Most studies that have collected data on the age of kinship caregivers have found that, on average, they are older than non-kin foster parents, with a dramatic difference in the number of caregivers over age 60 (Barth et al., 1994; Berrick et al., 1994; Chipungu et al., 1998; Davis et al., 1996; Gaudin and Sutphen, 1993; Gebel, 1996; Geen and Clark, 1999; Harden et al., 1997; Le Prohn, 1994). Approximately 25 percent of private kinship caregivers (Harden et al., 1997) and between 15 and 21 percent of public kinship caregivers (Chipungu et al., 1998; Gebel, 1996) are over 60, compared to less than 9 percent of non-kin foster parents (Chipungu et al., 1998; Gebel, 1996). These differences are not surprising, given the fact that private and public kinship caregivers are most often the grandparents of the children in their care (Brooks and Barth, 1998; Dubowitz, 1990; Gebel, 1996; Geen and Clark, 1999; Gleeson, 1995; Harden et al., 1997; Le Prohn, 1994; Link, 1996; Testa, 1999).29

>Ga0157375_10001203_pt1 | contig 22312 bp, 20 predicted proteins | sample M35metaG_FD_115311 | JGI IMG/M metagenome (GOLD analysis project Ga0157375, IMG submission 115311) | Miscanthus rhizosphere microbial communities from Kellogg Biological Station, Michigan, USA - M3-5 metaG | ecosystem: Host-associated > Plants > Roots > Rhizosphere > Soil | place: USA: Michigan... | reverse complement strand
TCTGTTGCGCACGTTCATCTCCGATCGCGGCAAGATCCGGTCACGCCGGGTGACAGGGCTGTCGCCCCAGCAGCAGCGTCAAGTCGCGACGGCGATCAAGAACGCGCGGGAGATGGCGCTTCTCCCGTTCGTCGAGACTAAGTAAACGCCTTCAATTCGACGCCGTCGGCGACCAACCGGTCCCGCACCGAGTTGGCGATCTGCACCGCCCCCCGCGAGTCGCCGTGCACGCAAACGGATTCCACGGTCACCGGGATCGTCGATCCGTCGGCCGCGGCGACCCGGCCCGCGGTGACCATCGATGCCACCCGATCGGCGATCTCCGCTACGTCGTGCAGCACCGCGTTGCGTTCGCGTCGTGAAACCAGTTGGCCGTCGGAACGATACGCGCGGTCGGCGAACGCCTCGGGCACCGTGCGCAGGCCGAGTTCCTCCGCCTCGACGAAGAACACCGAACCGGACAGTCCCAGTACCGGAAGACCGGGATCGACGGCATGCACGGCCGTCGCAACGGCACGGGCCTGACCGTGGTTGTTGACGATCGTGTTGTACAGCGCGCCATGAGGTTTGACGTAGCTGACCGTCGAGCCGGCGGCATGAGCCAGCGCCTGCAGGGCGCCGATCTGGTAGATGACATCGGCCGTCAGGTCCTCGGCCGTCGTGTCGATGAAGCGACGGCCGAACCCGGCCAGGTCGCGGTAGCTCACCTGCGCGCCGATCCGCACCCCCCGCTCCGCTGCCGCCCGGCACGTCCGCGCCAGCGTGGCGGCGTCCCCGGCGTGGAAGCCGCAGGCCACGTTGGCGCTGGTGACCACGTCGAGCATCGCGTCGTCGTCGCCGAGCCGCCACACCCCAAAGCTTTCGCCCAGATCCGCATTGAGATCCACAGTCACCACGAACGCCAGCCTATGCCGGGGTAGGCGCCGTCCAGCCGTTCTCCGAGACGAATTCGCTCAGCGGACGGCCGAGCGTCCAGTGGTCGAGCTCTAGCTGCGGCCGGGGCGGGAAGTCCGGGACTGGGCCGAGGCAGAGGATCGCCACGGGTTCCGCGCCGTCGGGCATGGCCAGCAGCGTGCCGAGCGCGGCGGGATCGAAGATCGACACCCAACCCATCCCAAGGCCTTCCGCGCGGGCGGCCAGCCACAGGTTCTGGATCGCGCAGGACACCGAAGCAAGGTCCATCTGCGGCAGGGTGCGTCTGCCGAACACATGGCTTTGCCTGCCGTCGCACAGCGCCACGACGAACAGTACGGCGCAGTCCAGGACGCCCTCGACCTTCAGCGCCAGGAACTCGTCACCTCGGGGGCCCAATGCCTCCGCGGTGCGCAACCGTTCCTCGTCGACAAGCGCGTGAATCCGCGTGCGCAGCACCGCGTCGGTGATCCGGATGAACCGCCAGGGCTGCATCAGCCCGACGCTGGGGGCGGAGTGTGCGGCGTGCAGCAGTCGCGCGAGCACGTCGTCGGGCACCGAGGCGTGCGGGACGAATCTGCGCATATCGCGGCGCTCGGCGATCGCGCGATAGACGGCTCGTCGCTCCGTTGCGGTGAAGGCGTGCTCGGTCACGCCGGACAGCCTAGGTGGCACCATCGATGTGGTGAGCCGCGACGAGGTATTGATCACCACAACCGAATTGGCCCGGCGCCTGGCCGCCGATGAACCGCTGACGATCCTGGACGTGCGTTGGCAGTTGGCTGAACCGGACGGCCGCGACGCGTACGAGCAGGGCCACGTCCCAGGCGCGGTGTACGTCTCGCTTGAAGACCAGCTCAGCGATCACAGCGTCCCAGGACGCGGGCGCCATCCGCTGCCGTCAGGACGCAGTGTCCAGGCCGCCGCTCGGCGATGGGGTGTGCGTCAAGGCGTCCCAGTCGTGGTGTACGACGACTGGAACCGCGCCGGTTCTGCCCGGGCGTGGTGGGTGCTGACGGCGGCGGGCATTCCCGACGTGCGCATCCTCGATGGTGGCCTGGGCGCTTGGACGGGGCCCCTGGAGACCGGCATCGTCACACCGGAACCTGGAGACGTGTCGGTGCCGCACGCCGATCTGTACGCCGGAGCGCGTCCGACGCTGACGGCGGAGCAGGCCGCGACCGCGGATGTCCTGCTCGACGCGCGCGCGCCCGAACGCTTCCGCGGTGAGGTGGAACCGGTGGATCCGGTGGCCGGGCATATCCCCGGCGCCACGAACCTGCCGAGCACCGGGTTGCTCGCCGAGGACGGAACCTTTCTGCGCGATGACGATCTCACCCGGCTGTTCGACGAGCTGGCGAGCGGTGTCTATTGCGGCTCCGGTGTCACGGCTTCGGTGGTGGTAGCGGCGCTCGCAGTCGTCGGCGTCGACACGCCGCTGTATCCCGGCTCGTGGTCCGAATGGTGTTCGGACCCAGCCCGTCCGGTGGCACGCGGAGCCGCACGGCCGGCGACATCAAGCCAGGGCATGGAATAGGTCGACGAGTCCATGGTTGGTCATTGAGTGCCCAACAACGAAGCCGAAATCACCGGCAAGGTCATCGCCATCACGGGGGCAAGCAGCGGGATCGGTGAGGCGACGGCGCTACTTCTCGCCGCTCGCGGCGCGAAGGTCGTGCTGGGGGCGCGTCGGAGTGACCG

While all children in foster care are younger than children cared for by their own parents, children in public kinship care appear to be even younger than children in non-kin foster care (AFCARS, 1998; Berrick et al., 1995; Chipungu et al., 1998; Cook and Ciarico, 1998; Dubowitz et al., 1993; Iglehart, 1994; Landsverk et al., 1996; Le Prohn and Pecora, 1994). In contrast, children in private kinship care appear to be older than non-kin foster children (Harden et al., 1997).

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